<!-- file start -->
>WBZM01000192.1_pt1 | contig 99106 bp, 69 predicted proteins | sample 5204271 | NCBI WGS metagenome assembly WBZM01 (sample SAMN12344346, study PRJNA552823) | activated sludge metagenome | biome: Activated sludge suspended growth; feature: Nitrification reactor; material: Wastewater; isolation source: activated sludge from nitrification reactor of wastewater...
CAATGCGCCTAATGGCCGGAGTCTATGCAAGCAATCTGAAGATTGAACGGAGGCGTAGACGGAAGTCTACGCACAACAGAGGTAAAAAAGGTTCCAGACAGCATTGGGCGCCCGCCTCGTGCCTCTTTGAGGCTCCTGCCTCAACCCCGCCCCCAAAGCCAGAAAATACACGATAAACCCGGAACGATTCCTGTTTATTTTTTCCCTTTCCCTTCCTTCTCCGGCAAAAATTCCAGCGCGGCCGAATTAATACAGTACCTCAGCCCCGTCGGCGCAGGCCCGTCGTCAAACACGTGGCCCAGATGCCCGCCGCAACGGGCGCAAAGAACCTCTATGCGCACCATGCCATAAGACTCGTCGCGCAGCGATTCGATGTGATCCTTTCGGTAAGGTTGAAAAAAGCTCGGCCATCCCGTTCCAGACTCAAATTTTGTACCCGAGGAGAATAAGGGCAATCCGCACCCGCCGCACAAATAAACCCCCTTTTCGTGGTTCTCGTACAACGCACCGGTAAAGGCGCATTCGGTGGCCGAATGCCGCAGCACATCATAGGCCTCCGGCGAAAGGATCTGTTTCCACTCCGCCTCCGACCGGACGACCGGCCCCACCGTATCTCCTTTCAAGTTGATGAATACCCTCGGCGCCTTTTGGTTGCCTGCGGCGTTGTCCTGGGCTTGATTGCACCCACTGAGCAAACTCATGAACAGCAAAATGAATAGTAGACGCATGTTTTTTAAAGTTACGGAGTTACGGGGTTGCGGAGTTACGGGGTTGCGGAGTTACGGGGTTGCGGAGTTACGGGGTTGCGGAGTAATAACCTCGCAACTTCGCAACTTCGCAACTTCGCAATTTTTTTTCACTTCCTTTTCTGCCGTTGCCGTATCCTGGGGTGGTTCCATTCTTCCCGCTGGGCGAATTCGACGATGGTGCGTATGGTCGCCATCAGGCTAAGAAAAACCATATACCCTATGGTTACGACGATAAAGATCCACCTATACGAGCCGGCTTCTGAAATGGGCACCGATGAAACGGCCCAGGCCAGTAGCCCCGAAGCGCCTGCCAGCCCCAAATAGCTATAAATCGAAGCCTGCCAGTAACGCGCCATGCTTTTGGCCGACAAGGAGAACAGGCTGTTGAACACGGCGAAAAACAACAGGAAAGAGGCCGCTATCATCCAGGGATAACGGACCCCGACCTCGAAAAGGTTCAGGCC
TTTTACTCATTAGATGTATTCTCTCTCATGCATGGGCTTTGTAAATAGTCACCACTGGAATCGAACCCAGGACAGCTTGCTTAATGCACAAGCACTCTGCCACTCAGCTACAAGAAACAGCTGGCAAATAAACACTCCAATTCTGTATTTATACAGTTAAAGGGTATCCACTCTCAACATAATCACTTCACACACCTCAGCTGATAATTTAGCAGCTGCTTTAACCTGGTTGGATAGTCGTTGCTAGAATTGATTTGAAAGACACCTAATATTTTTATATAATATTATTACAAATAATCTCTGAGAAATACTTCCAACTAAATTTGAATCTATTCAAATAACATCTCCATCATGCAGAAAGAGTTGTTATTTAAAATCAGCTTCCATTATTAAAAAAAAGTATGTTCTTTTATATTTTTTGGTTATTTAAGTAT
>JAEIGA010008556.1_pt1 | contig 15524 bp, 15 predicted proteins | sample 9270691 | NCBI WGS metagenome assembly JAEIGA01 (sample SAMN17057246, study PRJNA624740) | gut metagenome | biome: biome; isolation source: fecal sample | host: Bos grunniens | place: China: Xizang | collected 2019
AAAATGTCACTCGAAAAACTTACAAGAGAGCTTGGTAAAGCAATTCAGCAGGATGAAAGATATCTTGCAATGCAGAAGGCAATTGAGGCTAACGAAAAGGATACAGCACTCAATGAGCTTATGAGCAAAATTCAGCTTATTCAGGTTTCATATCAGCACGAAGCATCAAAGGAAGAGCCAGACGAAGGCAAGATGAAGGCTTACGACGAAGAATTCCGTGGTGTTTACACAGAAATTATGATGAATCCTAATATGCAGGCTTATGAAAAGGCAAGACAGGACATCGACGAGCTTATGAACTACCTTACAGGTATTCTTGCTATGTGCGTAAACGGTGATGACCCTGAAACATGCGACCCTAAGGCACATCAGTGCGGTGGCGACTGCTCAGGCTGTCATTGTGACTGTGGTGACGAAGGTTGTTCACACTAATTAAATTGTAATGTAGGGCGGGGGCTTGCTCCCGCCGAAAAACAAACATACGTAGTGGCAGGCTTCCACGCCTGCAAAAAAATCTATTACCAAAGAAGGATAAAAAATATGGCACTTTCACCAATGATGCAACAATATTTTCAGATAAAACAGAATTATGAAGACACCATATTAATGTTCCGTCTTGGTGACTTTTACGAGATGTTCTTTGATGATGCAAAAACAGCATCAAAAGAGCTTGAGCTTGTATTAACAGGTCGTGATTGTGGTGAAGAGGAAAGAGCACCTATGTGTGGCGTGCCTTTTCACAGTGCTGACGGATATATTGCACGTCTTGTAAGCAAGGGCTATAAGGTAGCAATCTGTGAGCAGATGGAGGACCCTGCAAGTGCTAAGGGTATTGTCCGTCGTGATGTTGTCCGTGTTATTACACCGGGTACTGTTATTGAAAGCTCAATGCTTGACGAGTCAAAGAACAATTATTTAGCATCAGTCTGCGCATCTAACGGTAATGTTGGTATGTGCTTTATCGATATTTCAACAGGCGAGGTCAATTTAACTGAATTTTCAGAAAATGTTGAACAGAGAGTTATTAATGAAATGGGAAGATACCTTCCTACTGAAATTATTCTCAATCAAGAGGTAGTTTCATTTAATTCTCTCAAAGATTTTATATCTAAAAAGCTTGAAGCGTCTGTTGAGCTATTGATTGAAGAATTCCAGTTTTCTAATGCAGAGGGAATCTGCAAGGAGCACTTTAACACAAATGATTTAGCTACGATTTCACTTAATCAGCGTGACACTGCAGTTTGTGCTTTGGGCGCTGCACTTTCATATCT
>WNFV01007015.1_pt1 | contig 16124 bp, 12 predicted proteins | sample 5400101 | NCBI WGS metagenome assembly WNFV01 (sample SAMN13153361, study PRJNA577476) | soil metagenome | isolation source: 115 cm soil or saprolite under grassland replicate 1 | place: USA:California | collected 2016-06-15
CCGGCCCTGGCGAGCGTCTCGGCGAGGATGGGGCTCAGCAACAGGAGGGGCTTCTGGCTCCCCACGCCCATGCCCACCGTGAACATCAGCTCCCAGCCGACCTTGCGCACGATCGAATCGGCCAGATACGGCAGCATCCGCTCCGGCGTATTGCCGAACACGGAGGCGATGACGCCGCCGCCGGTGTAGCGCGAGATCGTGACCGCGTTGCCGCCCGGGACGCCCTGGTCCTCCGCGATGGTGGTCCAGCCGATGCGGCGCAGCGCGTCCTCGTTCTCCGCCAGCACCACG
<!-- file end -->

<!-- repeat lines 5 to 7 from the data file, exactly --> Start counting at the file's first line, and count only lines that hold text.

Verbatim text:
AAAATGTCACTCGAAAAACTTACAAGAGAGCTTGGTAAAGCAATTCAGCAGGATGAAAGATATCTTGCAATGCAGAAGGCAATTGAGGCTAACGAAAAGGATACAGCACTCAATGAGCTTATGAGCAAAATTCAGCTTATTCAGGTTTCATATCAGCACGAAGCATCAAAGGAAGAGCCAGACGAAGGCAAGATGAAGGCTTACGACGAAGAATTCCGTGGTGTTTACACAGAAATTATGATGAATCCTAATATGCAGGCTTATGAAAAGGCAAGACAGGACATCGACGAGCTTATGAACTACCTTACAGGTATTCTTGCTATGTGCGTAAACGGTGATGACCCTGAAACATGCGACCCTAAGGCACATCAGTGCGGTGGCGACTGCTCAGGCTGTCATTGTGACTGTGGTGACGAAGGTTGTTCACACTAATTAAATTGTAATGTAGGGCGGGGGCTTGCTCCCGCCGAAAAACAAACATACGTAGTGGCAGGCTTCCACGCCTGCAAAAAAATCTATTACCAAAGAAGGATAAAAAATATGGCACTTTCACCAATGATGCAACAATATTTTCAGATAAAACAGAATTATGAAGACACCATATTAATGTTCCGTCTTGGTGACTTTTACGAGATGTTCTTTGATGATGCAAAAACAGCATCAAAAGAGCTTGAGCTTGTATTAACAGGTCGTGATTGTGGTGAAGAGGAAAGAGCACCTATGTGTGGCGTGCCTTTTCACAGTGCTGACGGATATATTGCACGTCTTGTAAGCAAGGGCTATAAGGTAGCAATCTGTGAGCAGATGGAGGACCCTGCAAGTGCTAAGGGTATTGTCCGTCGTGATGTTGTCCGTGTTATTACACCGGGTACTGTTATTGAAAGCTCAATGCTTGACGAGTCAAAGAACAATTATTTAGCATCAGTCTGCGCATCTAACGGTAATGTTGGTATGTGCTTTATCGATATTTCAACAGGCGAGGTCAATTTAACTGAATTTTCAGAAAATGTTGAACAGAGAGTTATTAATGAAATGGGAAGATACCTTCCTACTGAAATTATTCTCAATCAAGAGGTAGTTTCATTTAATTCTCTCAAAGATTTTATATCTAAAAAGCTTGAAGCGTCTGTTGAGCTATTGATTGAAGAATTCCAGTTTTCTAATGCAGAGGGAATCTGCAAGGAGCACTTTAACACAAATGATTTAGCTACGATTTCACTTAATCAGCGTGACACTGCAGTTTGTGCTTTGGGCGCTGCACTTTCATATCT
>WNFV01007015.1_pt1 | contig 16124 bp, 12 predicted proteins | sample 5400101 | NCBI WGS metagenome assembly WNFV01 (sample SAMN13153361, study PRJNA577476) | soil metagenome | isolation source: 115 cm soil or saprolite under grassland replicate 1 | place: USA:California | collected 2016-06-15
CCGGCCCTGGCGAGCGTCTCGGCGAGGATGGGGCTCAGCAACAGGAGGGGCTTCTGGCTCCCCACGCCCATGCCCACCGTGAACATCAGCTCCCAGCCGACCTTGCGCACGATCGAATCGGCCAGATACGGCAGCATCCGCTCCGGCGTATTGCCGAACACGGAGGCGATGACGCCGCCGCCGGTGTAGCGCGAGATCGTGACCGCGTTGCCGCCCGGGACGCCCTGGTCCTCCGCGATGGTGGTCCAGCCGATGCGGCGCAGCGCGTCCTCGTTCTCCGCCAGCACCACG